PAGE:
In its latest step to protect consumers from the financial industry’s abusive fees, the Consumer Financial Protection Bureau (CFPB) proposed a rule to curb credit card late fees – an effort that is expected to save American families $9 billion per year. This exploitative practice is currently protected by an expansive immunity provision created by the Federal Reserve, a loophole that has allowed credit card companies to escape accountability for what would otherwise be considered an illegal fee. In 2020 alone, credit card companies profited $12 billion from late fees. 

Despite Congress’s ban on excessive late fees, the Federal Reserve’s loophole has allowed greedy credit card companies to collect exorbitant charges that were designed to profit from consumers living paycheck-to-paycheck. The CFPB’s crackdown on these exploitative charges will redirect billions from the pockets of big banks to consumers' wallets and our economy. Today’s rule proposal proves that the bullying behavior of companies who abuse Americans for their own profit will not stand from the CFPB.”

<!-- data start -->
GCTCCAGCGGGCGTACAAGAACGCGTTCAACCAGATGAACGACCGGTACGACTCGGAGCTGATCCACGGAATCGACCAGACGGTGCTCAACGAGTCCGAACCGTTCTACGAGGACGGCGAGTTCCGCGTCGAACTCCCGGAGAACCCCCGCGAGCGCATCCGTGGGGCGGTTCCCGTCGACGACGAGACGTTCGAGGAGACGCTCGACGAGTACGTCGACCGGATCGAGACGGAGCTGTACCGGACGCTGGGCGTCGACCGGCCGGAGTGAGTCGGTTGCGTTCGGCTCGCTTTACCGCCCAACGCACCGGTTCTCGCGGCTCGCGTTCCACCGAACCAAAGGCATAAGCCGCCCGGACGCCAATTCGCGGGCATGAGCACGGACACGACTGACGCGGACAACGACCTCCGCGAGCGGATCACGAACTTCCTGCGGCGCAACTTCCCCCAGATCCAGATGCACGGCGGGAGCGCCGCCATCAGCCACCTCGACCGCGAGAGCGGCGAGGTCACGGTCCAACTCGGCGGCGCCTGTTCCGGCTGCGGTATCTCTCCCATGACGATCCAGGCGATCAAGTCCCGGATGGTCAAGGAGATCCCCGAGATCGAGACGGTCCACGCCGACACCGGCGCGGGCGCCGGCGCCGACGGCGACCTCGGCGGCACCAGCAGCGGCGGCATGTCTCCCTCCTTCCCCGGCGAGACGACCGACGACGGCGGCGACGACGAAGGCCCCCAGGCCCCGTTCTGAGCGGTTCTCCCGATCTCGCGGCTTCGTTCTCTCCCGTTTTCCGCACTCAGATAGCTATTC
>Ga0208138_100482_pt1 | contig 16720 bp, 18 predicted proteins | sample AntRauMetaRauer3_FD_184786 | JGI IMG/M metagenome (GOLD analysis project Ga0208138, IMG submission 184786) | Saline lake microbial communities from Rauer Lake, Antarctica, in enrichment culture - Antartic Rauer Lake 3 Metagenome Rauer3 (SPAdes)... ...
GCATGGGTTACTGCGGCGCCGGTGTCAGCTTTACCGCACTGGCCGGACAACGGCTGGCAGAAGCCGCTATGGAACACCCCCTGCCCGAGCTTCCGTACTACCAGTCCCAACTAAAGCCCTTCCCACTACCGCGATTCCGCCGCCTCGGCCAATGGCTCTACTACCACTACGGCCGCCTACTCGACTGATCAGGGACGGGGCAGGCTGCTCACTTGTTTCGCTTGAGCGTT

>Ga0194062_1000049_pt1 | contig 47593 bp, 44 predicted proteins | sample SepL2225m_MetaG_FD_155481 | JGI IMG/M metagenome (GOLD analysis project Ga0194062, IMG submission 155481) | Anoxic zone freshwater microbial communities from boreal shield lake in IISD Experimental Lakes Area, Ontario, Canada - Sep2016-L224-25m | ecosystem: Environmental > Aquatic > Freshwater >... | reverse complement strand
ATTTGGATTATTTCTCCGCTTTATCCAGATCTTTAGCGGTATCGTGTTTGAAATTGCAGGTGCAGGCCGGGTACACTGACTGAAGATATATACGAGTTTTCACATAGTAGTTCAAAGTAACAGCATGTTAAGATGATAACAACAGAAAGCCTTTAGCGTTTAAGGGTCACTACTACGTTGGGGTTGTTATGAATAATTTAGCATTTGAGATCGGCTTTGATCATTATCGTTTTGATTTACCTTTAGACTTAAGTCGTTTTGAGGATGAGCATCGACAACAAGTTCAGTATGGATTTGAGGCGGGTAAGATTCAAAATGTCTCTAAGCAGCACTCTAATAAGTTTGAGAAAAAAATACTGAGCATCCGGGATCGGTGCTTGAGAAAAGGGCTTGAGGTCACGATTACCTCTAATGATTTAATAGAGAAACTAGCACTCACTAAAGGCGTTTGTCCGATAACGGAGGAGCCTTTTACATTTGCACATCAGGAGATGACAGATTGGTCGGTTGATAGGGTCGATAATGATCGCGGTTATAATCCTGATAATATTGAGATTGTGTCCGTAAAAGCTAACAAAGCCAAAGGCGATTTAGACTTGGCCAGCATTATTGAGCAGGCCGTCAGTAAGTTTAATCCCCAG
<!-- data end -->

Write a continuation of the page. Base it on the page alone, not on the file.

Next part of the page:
Liz Zelnick, Director Of Economic Security And Corporate Power

This follows the CFPB’s October 2022 announcement of new guidance on overdraft fees, officially launching the Bureau’s effort to eliminate exploitative “junk fees.” A previous analysis from Accountable.US found that in the first half of 2022, three of the largest “megabanks”—Bank of America, Wells Fargo, and JPMorgan Chase—reported over $37 billion in net income while reaping at least $7.8 billion in revenue from service charges on consumers’ deposit accounts, including over $1.6 billion from overdraft fees.

Meanwhile, as the CFPB ramps up its actions to eliminate overdraft fees and protect consumers, business groups like the U.S. Chamber of Commerce are frantically trying to weaken the agency’s rulemaking power by filing a lawsuit to reverse its new crackdown on discrimination in the industry. 



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